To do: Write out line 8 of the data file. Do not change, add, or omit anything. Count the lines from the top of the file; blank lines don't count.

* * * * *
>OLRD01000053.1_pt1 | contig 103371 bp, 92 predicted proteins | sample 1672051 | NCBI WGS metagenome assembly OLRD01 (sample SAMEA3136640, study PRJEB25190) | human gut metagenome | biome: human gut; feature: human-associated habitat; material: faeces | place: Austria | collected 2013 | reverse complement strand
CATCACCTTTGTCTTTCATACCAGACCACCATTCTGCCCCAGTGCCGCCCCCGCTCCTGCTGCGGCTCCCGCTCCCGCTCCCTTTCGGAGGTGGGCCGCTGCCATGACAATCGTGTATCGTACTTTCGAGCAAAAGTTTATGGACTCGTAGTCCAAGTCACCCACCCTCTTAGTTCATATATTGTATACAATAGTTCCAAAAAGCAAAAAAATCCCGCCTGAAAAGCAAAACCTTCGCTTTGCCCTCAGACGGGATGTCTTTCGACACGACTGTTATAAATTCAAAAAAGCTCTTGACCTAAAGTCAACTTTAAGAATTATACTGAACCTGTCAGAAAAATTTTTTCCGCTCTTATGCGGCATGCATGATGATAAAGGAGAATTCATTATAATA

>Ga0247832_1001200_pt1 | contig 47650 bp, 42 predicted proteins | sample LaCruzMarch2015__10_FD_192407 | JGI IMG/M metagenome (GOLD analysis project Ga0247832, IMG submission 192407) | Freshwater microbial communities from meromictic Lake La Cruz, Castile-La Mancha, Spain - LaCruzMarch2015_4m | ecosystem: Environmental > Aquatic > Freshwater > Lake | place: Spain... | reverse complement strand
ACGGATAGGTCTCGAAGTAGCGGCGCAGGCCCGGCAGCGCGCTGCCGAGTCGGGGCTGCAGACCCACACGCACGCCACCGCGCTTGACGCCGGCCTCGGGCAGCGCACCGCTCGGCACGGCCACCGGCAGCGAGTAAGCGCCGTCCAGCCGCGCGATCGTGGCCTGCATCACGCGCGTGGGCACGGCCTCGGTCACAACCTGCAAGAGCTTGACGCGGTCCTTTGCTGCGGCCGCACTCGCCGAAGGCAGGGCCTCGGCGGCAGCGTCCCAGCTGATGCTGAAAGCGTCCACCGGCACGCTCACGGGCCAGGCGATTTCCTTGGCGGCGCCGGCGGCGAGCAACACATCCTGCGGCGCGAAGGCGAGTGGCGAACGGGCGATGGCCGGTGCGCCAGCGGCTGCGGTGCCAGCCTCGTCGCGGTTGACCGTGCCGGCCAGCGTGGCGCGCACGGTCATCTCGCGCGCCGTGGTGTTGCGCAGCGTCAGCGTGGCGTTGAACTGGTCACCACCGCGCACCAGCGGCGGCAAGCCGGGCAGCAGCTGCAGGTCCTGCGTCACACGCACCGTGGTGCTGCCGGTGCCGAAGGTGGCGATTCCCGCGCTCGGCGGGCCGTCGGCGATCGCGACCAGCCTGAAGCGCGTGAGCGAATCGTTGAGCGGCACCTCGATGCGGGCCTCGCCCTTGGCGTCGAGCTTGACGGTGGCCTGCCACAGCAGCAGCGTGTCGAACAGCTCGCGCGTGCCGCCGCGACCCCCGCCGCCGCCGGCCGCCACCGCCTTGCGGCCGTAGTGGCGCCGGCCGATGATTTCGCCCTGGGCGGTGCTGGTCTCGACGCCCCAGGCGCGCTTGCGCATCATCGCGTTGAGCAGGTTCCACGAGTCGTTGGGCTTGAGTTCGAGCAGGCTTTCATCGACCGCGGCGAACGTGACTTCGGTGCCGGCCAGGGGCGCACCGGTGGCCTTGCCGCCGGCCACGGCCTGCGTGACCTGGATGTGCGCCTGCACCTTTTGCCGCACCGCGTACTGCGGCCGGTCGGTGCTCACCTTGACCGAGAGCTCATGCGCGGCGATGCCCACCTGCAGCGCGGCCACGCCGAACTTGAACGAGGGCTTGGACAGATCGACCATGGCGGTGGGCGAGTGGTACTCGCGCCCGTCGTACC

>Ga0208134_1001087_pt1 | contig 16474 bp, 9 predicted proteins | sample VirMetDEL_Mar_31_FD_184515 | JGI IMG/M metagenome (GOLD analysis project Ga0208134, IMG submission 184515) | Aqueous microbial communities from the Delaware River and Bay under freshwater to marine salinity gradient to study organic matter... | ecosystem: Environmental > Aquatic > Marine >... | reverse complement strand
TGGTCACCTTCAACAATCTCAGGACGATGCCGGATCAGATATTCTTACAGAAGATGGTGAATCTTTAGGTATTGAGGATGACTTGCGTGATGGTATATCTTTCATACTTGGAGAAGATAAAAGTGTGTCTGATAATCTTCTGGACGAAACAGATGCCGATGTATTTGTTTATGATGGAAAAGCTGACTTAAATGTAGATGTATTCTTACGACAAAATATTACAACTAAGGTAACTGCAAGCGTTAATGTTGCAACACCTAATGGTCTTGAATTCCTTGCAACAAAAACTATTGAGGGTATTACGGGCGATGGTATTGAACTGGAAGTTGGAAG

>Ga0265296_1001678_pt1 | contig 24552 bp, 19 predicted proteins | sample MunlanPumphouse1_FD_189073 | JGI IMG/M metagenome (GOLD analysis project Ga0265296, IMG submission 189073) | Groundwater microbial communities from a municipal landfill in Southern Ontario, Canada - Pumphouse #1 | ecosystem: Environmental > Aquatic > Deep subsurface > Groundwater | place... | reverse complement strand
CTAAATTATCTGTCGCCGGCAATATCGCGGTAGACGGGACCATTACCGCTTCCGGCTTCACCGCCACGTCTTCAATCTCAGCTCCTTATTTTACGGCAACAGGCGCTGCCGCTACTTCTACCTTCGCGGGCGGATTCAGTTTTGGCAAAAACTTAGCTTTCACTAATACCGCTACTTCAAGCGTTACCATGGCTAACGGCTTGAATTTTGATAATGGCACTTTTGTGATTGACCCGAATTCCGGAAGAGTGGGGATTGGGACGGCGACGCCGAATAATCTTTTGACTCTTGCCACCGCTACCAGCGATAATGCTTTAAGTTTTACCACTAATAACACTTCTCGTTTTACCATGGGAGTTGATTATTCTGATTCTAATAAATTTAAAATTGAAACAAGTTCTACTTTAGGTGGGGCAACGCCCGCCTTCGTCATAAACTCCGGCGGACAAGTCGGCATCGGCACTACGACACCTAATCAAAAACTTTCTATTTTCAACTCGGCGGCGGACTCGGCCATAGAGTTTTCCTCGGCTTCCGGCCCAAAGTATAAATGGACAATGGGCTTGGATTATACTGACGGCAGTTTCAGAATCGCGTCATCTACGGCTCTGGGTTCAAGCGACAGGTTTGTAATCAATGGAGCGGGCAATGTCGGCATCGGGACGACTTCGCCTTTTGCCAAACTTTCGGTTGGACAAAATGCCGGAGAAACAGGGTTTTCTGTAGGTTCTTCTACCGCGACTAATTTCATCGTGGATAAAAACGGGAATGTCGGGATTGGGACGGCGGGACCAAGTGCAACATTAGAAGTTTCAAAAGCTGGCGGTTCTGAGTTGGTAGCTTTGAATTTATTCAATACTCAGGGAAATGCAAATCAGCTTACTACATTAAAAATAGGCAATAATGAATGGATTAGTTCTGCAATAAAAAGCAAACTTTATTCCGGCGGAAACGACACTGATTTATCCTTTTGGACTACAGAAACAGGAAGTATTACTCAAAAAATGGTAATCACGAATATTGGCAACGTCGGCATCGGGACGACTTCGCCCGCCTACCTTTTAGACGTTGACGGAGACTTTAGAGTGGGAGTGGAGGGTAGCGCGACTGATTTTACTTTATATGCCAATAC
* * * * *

CTAAATTATCTGTCGCCGGCAATATCGCGGTAGACGGGACCATTACCGCTTCCGGCTTCACCGCCACGTCTTCAATCTCAGCTCCTTATTTTACGGCAACAGGCGCTGCCGCTACTTCTACCTTCGCGGGCGGATTCAGTTTTGGCAAAAACTTAGCTTTCACTAATACCGCTACTTCAAGCGTTACCATGGCTAACGGCTTGAATTTTGATAATGGCACTTTTGTGATTGACCCGAATTCCGGAAGAGTGGGGATTGGGACGGCGACGCCGAATAATCTTTTGACTCTTGCCACCGCTACCAGCGATAATGCTTTAAGTTTTACCACTAATAACACTTCTCGTTTTACCATGGGAGTTGATTATTCTGATTCTAATAAATTTAAAATTGAAACAAGTTCTACTTTAGGTGGGGCAACGCCCGCCTTCGTCATAAACTCCGGCGGACAAGTCGGCATCGGCACTACGACACCTAATCAAAAACTTTCTATTTTCAACTCGGCGGCGGACTCGGCCATAGAGTTTTCCTCGGCTTCCGGCCCAAAGTATAAATGGACAATGGGCTTGGATTATACTGACGGCAGTTTCAGAATCGCGTCATCTACGGCTCTGGGTTCAAGCGACAGGTTTGTAATCAATGGAGCGGGCAATGTCGGCATCGGGACGACTTCGCCTTTTGCCAAACTTTCGGTTGGACAAAATGCCGGAGAAACAGGGTTTTCTGTAGGTTCTTCTACCGCGACTAATTTCATCGTGGATAAAAACGGGAATGTCGGGATTGGGACGGCGGGACCAAGTGCAACATTAGAAGTTTCAAAAGCTGGCGGTTCTGAGTTGGTAGCTTTGAATTTATTCAATACTCAGGGAAATGCAAATCAGCTTACTACATTAAAAATAGGCAATAATGAATGGATTAGTTCTGCAATAAAAAGCAAACTTTATTCCGGCGGAAACGACACTGATTTATCCTTTTGGACTACAGAAACAGGAAGTATTACTCAAAAAATGGTAATCACGAATATTGGCAACGTCGGCATCGGGACGACTTCGCCCGCCTACCTTTTAGACGTTGACGGAGACTTTAGAGTGGGAGTGGAGGGTAGCGCGACTGATTTTACTTTATATGCCAATAC